Summary of Research Results
The research looked at 401(k) contribution rates by age cohort for a population of 10,000 households. The population was then divided into three saver profiles: Low Savers, Middle Savers and High Savers. The characteristics of each profile was defined as follows:

  • Low Savers – At most ages, they save about 2% of their salary, slowly raising the amount to 3% as they approach retirement.
  • Middle Savers – At younger ages, they save about 5% of their salary, slowly raising the amount to about 6% as they approach retirement.
  • High Savers – At younger ages, they save about 9% of their salary, and they continue to increase their contribution to 15% as they approach retirement.

The difference between the savings rates of the Low Savers and Middle Savers stays constant as the savers age at about 3 percentage points (ppts). The spread between the High Savers and the Middle Savers at younger ages is also about 3 ppts and gradually increases to about 8 ppts near retirement.

The following chart from the JPMAM release illustrates this savings pattern:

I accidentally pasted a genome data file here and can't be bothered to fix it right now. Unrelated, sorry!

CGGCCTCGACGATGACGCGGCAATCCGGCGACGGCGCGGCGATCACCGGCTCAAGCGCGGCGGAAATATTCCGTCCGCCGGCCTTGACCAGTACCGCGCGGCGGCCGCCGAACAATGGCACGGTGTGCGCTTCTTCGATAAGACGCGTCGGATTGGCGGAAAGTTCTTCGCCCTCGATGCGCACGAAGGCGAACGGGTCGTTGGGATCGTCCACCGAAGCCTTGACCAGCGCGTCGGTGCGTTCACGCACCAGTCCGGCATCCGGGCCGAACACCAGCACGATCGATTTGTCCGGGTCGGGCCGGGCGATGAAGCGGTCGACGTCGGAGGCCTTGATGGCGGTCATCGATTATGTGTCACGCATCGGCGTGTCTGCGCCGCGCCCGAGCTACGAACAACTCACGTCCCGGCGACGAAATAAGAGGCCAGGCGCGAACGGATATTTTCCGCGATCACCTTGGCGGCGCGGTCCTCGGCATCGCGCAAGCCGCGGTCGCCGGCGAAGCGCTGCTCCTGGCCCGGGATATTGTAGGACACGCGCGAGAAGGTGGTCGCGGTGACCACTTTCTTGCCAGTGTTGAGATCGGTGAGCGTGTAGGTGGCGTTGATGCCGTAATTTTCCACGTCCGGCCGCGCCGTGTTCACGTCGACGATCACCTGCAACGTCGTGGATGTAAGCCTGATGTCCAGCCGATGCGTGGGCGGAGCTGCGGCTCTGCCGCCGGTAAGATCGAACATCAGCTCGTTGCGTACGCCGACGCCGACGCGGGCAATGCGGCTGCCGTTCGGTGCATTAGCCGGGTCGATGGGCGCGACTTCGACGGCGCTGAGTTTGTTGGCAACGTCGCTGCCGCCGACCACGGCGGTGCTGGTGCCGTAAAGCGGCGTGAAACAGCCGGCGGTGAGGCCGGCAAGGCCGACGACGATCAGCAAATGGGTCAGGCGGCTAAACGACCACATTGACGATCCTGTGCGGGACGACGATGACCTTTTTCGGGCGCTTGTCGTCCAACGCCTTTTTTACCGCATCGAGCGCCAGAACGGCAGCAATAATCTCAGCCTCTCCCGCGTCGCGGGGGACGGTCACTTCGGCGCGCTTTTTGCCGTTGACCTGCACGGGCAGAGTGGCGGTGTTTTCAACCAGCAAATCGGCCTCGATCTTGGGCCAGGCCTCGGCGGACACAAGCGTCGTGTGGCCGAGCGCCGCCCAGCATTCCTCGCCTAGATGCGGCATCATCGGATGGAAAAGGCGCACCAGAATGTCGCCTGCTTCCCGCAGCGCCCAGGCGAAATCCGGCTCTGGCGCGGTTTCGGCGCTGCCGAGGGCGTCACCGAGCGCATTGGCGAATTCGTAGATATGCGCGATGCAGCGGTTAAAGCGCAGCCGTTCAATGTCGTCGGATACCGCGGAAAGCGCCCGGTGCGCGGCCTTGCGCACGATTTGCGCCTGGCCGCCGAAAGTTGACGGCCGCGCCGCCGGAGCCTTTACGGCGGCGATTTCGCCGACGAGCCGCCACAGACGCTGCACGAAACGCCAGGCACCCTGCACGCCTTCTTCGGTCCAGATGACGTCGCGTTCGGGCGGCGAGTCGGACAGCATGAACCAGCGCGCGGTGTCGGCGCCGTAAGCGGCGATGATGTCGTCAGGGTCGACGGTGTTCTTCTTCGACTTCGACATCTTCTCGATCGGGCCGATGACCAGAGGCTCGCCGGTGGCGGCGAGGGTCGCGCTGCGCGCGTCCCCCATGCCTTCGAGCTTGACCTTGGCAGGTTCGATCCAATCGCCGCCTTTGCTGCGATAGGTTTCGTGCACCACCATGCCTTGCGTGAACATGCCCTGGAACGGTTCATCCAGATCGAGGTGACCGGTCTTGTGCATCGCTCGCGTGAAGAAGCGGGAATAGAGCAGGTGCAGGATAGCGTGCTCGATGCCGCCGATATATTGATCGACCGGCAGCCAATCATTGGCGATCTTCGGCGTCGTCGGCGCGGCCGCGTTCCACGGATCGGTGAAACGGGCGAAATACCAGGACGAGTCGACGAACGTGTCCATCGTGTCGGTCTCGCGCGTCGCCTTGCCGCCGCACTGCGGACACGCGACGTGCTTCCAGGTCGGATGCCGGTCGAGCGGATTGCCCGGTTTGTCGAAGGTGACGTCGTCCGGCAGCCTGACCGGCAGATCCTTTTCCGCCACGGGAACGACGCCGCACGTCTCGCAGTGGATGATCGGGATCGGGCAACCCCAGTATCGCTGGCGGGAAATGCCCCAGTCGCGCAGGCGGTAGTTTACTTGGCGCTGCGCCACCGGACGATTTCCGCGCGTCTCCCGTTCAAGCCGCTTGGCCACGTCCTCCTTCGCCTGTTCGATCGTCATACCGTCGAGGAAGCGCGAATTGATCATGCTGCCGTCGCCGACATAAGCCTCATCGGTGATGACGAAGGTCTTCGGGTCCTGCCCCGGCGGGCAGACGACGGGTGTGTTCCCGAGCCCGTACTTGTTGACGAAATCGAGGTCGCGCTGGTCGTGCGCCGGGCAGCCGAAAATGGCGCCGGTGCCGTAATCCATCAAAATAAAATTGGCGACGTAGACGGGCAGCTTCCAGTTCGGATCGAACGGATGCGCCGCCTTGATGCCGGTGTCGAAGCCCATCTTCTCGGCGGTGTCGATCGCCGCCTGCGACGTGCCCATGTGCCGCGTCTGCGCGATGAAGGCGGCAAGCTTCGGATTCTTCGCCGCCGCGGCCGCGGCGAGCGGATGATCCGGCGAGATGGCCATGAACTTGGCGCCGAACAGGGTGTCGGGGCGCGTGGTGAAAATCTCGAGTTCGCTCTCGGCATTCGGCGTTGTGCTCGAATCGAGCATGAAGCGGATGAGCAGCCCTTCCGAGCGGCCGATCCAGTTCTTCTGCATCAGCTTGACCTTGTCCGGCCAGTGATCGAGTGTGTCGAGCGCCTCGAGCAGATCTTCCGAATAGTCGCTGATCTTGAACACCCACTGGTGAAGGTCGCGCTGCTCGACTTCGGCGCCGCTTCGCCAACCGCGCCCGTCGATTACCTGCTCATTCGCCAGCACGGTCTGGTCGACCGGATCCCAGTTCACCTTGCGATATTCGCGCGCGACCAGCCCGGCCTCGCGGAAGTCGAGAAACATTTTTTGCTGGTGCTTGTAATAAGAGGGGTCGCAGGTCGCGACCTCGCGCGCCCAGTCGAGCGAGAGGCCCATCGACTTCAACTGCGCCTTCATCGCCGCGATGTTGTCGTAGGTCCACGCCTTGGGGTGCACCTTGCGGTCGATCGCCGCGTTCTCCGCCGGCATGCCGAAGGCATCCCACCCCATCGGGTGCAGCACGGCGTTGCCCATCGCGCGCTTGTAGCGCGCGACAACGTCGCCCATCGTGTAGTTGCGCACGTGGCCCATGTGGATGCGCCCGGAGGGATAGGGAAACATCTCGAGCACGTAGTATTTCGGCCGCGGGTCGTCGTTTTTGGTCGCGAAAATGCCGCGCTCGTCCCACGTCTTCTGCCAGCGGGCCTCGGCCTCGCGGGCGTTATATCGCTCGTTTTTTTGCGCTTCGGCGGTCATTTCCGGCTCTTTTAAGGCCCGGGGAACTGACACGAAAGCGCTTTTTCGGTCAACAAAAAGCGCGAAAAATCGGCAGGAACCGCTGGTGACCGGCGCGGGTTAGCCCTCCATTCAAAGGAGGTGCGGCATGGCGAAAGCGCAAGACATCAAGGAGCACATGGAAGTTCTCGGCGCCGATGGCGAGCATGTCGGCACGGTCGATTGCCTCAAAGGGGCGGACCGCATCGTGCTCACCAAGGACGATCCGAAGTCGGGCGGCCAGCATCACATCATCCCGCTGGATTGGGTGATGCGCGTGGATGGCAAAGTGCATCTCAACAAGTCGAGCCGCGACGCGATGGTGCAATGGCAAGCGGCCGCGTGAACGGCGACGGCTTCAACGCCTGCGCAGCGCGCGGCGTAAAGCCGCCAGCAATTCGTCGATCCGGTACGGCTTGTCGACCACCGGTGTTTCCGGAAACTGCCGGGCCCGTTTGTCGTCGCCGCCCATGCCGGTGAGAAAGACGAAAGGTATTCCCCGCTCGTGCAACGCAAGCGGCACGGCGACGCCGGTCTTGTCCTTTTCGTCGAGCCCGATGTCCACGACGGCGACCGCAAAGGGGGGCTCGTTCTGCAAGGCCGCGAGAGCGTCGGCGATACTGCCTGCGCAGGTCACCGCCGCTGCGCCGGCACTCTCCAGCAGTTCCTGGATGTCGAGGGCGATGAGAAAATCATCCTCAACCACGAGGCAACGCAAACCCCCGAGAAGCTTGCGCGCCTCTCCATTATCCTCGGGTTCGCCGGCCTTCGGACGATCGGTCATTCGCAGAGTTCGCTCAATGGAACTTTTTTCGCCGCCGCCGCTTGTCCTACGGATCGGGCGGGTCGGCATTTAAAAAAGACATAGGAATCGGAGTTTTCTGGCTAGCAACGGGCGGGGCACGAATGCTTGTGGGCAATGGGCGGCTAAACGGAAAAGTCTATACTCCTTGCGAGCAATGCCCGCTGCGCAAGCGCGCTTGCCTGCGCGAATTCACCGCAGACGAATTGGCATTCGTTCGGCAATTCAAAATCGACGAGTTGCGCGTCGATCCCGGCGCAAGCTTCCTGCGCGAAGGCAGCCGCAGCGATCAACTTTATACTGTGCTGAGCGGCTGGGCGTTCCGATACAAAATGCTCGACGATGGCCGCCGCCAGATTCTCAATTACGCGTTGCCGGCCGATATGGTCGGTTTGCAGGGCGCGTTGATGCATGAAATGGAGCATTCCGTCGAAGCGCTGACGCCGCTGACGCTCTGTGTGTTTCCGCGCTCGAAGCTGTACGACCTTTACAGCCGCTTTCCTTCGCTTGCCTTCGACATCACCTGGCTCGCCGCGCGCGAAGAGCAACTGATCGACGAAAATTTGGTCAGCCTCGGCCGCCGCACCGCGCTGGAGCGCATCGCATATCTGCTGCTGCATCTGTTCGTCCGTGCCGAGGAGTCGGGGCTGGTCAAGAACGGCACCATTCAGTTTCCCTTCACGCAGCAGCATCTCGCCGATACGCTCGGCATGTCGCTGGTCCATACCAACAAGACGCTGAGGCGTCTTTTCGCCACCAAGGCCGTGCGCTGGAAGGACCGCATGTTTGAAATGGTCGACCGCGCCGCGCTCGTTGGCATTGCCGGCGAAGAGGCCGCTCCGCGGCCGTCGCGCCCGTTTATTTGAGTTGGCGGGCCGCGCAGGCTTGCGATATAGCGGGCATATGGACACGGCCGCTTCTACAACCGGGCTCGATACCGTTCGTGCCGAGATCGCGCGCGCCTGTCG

The implication of the differences in savings rates on asset accumulation should be obvious. That is, at every age level, lower savings will result in lower account balances. At age 60, the median account balance as a multiple of salary was 1x, 2x and 4x, respectively, for Low, Middle and High Savers.

The researchers also looked at salary levels by saver type to determine if this might be impacting the participant’s ability to save more. The data showed that High Savers had a median salary higher than the Middle and Low savers. This seems logical. However, there was only a very small difference between the median salary of the Middle and Low Savers. For example, at age 50, both Middle and Low Savers earned a median salary of about $50,000/year. What then accounts for the savings difference, if not income differences?

In investigation of this, the study examined spending behavior. The data showed that the Low Savers spend about 2% to 3% more of their salary up to age 45. The bulk of this spending differential is related to housing, transportation, and food and beverage. Based on their analysis, the researchers concluded that this spending differential was the main reason between the saving rates of Low and Middle Savers.

The research has broadened the horizon on retirement savings. It suggests that one must consider spending patterns, not just savings, when it comes to understanding the full financial picture. In an upcoming article, “Spending Behavior May Be Key to Retirement Savings; Key Observations,” we will explore how plan sponsors can use these findings to help plan participants increase their savings.


If you have any questions or comments on employee benefit plan matters, please call or email Rich Baker. He can be reached at 415.869.5578 or rbaker@sldcpa.com.